• $14.99

Publisher Description

From science fiction legend Cixin Liu, the New York Times bestselling and award-winning author of The Three-Body Problem, comes a vision of the future that reads “like Ursula K Le Guin rewriting The Lord of the Flies for the quantum age.” (NPR).

In those days, Earth was a planet in space.
In those days, Beijing was a city on Earth.
On this night, history as known to humanity came to an end.

Eight light years away, a star has died, creating a supernova event that showers Earth in deadly levels of radiation. Within a year, everyone over the age of thirteen will die.

And so the countdown begins. Parents apprentice their children and try to pass on the knowledge needed to keep the world running.

But when the world is theirs, the last generation may not want to continue the legacy left to them. And in shaping the future however they want, will the children usher in an era of bright beginnings or final mistakes?

"This audacious and ultimately optimistic early work will give Liu's English-reading fans a glimpse at his evolution as a writer and give any speculative fiction reader food for deep thought." -- Shelf Awareness

At the Publisher's request, this title is being sold without Digital Rights Management Software (DRM) applied.

Sci-Fi & Fantasy
October 22
Tom Doherty Associates

Customer Reviews

Chose555 ,

Predictable story with tedious detail

The story jolts from an interesting post-adult world in China to a distinctly dystopian world outside of China that inexplicably overwhelms the child leaders of China. Sad to see this type of commentary on both human nature and Chinese leadership. Doesn’t explore the obvious question of adults anticipating childish impulses in prepping for the SE.

Insertsassyname ,

Pretty meh

I don’t even know where to begin with this. It started out harshly for the first like 75 pages as a 1 Star read, then the next 150 pages were easily a 4-5 star, and then the last 100 pages was a 1 Star. So I’m giving it a 2 star rating. The beginning was slow. A lot of buildup for very little happening. The parts at the beginning of the supernova era were super interesting, to know how the kids took on becoming the government, and saved them. The candytown and slumbertown sections were super interesting, and real sounding, and then I was super hyped for the Olympic Games, and then I wanted them to be over. And then the was the section on switching countries, I’m still confused by that. 1.) why was that necessary? 2.) a country that already killed 500,000 kids comes to you with an idea that doesn’t make sense, and they admit it’s because they think they can get their territory back in 5 years, also they nuclear bombed you during the games despite that heavily being against the rules, why would you agree???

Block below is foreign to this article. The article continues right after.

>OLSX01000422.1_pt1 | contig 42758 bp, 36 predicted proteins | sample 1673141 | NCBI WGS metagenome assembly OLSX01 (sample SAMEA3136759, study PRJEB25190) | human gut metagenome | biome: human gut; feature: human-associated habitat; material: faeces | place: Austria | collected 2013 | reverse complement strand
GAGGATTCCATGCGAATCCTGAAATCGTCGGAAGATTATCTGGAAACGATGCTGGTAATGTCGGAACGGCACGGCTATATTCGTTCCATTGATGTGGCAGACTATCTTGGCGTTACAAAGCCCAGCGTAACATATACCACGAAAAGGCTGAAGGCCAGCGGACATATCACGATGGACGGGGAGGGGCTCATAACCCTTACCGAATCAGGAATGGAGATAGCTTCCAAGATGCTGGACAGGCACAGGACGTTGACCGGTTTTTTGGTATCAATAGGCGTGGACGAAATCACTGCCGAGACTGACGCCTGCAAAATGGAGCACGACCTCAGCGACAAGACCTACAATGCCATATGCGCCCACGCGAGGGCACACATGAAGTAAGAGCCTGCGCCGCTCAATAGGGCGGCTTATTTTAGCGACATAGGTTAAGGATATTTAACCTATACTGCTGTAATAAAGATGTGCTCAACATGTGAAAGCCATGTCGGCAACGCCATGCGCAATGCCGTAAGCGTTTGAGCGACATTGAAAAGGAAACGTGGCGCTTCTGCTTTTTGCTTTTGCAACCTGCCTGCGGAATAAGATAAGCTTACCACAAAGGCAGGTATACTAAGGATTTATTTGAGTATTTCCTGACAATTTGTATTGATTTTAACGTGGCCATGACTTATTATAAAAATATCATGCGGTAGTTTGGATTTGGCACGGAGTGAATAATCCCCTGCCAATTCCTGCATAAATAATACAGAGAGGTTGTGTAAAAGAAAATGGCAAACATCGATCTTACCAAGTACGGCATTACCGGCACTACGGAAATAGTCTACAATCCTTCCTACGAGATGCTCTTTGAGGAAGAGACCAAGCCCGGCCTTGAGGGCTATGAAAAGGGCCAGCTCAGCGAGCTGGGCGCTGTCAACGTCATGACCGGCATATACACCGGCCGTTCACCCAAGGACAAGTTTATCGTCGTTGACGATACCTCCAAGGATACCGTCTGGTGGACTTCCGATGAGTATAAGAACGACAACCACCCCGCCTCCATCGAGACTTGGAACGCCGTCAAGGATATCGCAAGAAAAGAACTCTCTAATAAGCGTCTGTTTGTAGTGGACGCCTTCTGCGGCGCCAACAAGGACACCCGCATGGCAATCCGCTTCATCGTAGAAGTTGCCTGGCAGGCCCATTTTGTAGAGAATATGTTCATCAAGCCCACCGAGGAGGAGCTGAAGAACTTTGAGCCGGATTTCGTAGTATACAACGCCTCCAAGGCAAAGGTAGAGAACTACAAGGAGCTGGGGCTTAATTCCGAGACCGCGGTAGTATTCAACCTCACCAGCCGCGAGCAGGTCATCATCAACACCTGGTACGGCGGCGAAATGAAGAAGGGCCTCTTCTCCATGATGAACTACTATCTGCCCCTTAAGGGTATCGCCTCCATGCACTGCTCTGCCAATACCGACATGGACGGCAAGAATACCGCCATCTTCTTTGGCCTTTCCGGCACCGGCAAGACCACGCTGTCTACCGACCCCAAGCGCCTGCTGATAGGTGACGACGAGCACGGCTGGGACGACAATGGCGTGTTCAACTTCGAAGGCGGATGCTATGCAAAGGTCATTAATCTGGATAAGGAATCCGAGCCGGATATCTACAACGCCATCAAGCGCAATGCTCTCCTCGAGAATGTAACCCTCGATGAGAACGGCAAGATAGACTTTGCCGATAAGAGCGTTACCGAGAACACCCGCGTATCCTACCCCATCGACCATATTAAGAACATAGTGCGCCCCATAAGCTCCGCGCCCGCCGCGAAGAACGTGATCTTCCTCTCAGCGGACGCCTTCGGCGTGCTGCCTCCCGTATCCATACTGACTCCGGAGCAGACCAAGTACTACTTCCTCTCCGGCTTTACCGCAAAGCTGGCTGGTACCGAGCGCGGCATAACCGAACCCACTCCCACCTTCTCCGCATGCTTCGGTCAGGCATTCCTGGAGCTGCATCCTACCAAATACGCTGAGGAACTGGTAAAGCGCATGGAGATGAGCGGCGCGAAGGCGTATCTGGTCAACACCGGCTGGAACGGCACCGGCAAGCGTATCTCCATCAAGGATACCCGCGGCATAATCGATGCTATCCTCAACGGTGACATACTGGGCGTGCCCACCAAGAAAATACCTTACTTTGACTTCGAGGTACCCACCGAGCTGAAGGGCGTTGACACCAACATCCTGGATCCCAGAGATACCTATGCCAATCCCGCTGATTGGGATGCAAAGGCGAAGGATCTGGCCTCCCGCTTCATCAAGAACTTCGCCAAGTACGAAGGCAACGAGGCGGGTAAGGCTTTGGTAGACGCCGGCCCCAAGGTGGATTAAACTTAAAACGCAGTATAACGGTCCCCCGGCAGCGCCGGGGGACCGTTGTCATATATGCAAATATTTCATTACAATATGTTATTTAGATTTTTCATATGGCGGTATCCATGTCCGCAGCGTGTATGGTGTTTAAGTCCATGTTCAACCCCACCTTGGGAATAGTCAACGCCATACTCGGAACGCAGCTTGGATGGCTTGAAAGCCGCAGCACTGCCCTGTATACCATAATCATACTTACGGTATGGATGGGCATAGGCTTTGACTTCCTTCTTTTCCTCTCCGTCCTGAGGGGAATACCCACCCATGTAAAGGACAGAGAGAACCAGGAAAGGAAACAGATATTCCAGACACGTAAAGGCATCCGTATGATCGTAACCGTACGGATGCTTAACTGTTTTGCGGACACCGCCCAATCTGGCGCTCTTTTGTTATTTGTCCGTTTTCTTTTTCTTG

- I loved the characters. They were all very complex and very different, despite being 13 or younger. They had good storylines, and even their teacher was a really good character, until she wasn’t in the story anymore.

-unique. Honestly part of me sat here thinking “another book where adults die and kids take over, here we go again!” But it was really different from every book with the same synopsis. I really enjoyed the idea of it, and that were just getting a brief history look.

-written like a futuristic history book. That was honestly a really cool way to do it, it reminded me of World War Z, which is an all time favorite of mine.


-I know they’re children, but the juvenile ness about their attitudes, and how not a single one of them cared about their existence, didn’t want to work, didn’t store up food. There was 100 pages of the adults handing over the reigns slowly, and apparently they didn’t mention how crucial them working was to them living, I doubt that.

-the Olympic Games. I don’t think in any situation, a kid is going to run forward after all of his friends have died in the same activity and want to do the same thing. It was 82 pages (ONE CHAPTER WAS 82 PAGES!) of death that didn’t make sense, there was an attempt to justify it saying kids didn’t care about living, that I strongly disagree with. If I got blown up in a tank and survived, no ones reaction would be “let’s do it again”. I thought I was going to love the Olympic Games, and they were obnoxious and dragged for almost 90 pages.

-everything, and I mean EVERYTHING was over explained. Paragraphs and paragraphs of senseless writing that you could skip and wouldn’t miss any plot lines. It got super tedious towards the end, against during the Olympic Games, that i was seconds away from DNFing this book, until skimming it for vital info saved it.

So recap, this wasn’t my favorite, nor was it my least favorite book ever read. The writing grew super tedious, the main plot just kinda wasted into a pointless section of the book, that followed through to another pointless exchange that just made me roll my eyes and cringe. And that’s how the book ends, with an event happening that was very unnecessary. There were good elements. I really liked the Chinese government, pages 100-200 were pretty good, lots of good plot going there until it genuinely went nowhere that mattered. 2/5 stars is my final verdict.

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